PROPERTY OFTEN STOLEN FROM VEHICLES

*  GPS devices
*  audio/visual equipment
*  mobile phones
*  personal electronic devices
*  purses/wallets
*  sunglasses
*  checkbooks
*  cameras
*  spare change
*  compact discs
*  power/hand tools
*  briefcases
*  gym bags
*  auto parts/car batteries

     You can increase the chances of your property being recovered and returned to you if it is stolen by recording the models and serial numbers.  An additional way of marking the property for identification is by marking it with an Owner Applied Number, which is a number of your choosing separate from the serial numbers.  DO NOT use your social security number for this purpose.


10 THINGS THAT MAKE YOUR HOME A TARGET FOR THIEVES

    A home is robbed every 14.6 seconds and the average dollar loss per burglary is $2,119 according to statistics just released by the Federal Bureau of Investigation.  And that’s good news because burglaries were down slightly in 2012 compared to 2011.  Sure you lock your doors and windows when you are not home (you would be surprised how many people don’t).  Here are ten things that you may be doing that could make your home a target and what you should do instead.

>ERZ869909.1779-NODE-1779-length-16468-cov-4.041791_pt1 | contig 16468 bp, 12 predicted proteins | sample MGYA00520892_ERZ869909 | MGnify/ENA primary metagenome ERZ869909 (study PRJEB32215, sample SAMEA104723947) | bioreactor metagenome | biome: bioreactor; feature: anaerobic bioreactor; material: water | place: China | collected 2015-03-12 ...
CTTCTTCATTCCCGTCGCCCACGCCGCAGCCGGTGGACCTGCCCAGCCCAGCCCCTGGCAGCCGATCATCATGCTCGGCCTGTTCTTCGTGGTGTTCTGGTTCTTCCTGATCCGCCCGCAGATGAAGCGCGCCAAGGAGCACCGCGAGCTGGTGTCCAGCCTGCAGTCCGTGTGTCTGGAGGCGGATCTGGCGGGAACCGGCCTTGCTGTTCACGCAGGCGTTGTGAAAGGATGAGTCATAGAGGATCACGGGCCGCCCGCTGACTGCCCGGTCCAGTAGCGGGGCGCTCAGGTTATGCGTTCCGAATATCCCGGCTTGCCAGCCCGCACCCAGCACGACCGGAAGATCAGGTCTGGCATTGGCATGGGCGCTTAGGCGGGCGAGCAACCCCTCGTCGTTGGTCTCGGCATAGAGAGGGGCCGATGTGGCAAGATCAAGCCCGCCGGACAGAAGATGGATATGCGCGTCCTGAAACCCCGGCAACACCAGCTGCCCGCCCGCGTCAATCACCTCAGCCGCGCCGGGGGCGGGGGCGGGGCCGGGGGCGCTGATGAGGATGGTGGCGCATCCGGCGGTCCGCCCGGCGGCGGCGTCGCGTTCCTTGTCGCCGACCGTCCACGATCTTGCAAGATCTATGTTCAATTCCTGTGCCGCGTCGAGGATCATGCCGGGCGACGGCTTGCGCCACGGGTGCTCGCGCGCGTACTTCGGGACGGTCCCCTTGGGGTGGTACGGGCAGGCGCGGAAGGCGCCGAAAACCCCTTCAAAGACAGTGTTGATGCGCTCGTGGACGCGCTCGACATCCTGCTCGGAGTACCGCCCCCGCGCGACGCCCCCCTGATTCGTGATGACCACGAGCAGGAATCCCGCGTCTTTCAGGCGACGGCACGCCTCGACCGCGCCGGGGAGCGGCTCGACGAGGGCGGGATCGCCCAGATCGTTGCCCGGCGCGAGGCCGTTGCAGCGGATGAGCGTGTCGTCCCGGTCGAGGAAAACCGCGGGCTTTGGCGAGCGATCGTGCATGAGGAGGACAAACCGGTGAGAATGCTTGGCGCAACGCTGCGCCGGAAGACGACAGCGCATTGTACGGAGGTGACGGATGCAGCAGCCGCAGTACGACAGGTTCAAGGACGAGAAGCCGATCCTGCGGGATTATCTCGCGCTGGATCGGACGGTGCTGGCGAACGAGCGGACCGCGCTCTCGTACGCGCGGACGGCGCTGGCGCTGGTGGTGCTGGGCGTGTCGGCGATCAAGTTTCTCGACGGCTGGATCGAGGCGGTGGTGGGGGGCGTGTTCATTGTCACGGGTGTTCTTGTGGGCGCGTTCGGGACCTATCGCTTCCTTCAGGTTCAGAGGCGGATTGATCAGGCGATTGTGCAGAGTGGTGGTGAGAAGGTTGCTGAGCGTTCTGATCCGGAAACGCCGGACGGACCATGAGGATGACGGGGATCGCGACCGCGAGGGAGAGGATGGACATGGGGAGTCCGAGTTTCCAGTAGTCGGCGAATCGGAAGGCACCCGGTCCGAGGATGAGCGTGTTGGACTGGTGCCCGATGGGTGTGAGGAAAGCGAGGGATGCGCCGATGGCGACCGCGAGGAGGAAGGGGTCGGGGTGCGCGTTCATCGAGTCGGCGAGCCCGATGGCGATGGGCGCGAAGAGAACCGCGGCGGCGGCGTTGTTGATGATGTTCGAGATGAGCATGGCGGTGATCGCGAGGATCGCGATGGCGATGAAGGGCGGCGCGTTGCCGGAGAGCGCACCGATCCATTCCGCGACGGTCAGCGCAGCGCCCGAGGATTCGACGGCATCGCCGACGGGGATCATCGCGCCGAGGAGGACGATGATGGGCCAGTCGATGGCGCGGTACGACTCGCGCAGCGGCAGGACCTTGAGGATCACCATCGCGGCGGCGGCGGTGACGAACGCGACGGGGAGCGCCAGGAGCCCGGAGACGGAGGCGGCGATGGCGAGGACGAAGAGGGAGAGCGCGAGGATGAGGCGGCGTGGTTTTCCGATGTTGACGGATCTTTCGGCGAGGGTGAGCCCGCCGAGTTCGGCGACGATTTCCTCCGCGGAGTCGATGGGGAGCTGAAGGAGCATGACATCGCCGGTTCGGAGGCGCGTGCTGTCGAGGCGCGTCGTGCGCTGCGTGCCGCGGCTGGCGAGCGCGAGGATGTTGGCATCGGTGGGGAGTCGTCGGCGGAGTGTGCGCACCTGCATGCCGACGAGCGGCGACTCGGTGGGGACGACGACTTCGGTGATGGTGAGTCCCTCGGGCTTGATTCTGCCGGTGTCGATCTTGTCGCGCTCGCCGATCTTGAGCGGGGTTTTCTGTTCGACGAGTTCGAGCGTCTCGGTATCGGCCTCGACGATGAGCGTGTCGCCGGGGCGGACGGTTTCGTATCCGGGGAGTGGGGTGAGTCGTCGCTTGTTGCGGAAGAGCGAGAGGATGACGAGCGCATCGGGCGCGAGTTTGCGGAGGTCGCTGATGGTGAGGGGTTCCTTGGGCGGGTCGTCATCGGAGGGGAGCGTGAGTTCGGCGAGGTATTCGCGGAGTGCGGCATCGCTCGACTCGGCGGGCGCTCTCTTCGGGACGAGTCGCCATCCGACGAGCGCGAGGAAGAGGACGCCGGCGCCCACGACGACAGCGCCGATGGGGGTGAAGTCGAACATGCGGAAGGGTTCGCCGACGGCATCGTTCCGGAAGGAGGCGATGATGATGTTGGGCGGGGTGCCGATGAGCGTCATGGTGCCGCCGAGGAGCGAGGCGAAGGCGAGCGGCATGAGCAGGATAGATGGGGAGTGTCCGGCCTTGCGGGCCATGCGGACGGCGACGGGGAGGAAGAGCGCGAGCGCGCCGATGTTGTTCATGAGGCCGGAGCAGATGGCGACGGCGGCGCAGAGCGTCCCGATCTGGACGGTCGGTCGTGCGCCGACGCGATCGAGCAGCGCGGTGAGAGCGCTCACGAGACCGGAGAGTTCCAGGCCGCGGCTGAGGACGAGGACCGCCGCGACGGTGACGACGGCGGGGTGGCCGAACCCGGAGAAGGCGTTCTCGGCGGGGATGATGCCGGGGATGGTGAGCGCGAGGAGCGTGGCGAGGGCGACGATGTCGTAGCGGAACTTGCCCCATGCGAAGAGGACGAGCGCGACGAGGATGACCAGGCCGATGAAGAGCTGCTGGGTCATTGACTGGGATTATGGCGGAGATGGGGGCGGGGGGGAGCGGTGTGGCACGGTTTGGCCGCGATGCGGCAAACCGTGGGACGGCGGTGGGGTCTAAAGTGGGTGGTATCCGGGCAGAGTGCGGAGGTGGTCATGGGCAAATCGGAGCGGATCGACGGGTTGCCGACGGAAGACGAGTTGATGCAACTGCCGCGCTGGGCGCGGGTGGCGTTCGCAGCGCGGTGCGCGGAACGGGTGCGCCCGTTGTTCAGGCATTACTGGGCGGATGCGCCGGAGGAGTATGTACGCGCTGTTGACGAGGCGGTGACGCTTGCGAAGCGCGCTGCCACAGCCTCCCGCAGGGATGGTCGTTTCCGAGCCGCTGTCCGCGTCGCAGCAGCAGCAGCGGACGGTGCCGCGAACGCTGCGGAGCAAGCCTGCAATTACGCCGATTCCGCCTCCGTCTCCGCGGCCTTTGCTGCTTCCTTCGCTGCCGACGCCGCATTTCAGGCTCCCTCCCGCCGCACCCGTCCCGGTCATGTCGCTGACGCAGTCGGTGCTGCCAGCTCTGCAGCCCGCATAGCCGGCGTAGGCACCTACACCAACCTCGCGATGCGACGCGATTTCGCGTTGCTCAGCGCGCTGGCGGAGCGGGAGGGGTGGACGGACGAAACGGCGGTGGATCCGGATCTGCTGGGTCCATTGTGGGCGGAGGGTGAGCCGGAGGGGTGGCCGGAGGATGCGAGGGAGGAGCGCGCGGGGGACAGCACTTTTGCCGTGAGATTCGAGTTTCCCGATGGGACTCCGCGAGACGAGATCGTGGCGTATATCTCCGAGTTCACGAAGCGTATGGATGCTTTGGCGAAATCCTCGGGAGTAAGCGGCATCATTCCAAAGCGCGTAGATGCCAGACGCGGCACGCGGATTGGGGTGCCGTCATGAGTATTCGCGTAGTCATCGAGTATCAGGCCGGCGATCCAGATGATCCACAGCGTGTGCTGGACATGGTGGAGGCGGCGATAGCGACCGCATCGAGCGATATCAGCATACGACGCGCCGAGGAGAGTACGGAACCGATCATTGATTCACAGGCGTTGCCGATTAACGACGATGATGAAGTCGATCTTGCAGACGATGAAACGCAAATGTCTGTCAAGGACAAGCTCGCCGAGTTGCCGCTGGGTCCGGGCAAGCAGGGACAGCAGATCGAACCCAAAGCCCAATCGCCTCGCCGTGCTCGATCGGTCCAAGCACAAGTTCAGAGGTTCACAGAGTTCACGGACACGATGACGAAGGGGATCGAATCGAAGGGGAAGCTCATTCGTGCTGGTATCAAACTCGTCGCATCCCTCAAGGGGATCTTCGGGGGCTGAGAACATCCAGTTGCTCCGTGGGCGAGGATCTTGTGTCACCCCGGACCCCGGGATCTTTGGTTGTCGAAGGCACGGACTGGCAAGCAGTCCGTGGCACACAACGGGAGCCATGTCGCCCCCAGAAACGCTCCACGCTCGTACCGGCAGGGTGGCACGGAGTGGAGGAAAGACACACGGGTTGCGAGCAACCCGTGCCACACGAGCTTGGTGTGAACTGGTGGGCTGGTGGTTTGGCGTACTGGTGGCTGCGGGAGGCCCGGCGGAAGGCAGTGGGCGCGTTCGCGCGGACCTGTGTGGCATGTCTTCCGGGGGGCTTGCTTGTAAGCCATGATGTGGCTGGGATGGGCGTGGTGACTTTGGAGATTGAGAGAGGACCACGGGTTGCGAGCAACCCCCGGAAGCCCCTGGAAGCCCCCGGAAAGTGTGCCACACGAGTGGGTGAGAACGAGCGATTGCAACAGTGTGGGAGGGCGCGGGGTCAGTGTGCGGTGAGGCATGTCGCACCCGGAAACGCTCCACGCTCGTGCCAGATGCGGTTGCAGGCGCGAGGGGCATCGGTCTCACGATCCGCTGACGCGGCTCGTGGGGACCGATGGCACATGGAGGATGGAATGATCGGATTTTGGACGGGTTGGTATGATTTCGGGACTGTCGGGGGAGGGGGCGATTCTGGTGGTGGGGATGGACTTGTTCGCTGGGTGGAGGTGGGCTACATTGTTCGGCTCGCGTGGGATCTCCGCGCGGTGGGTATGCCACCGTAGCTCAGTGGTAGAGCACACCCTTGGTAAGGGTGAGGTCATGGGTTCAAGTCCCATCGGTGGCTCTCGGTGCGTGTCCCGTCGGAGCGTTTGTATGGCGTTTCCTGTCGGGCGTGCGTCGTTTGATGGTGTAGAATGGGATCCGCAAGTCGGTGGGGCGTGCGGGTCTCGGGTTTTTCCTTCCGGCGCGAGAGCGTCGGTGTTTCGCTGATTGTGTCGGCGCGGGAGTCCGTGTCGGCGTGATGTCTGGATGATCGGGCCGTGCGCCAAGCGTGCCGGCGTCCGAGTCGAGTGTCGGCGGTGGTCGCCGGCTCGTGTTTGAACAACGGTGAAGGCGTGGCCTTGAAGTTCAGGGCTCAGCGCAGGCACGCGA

1.       Leaving your garage door open or unlocked.
Once inside the garage, a burglar can use any tools that are not locked away to break into your home, out of sight of neighbors and law enforcement.  Interior doors between garage and your home often aren’t as strong as exterior doors and may not have deadbolt locks.
          Instead:
Always close and lock the garage door.  Consider getting a garage door opener with random codes that automatically reset.

2.       Hiding spare keys.
Burglars know about the fake rocks and leprechaun statues and will check under doormats, in mailboxes, and over doorways.
Instead:
Give a spare key to a neighbor and family member.

3.       Storing ladders outdoors or in unlocked sheds.
Burglars can use them to reach the roof and unprotected upper floor windows.
           Instead:
 Keep ladders under lock and key.

4.       Relying on a silent alarm system.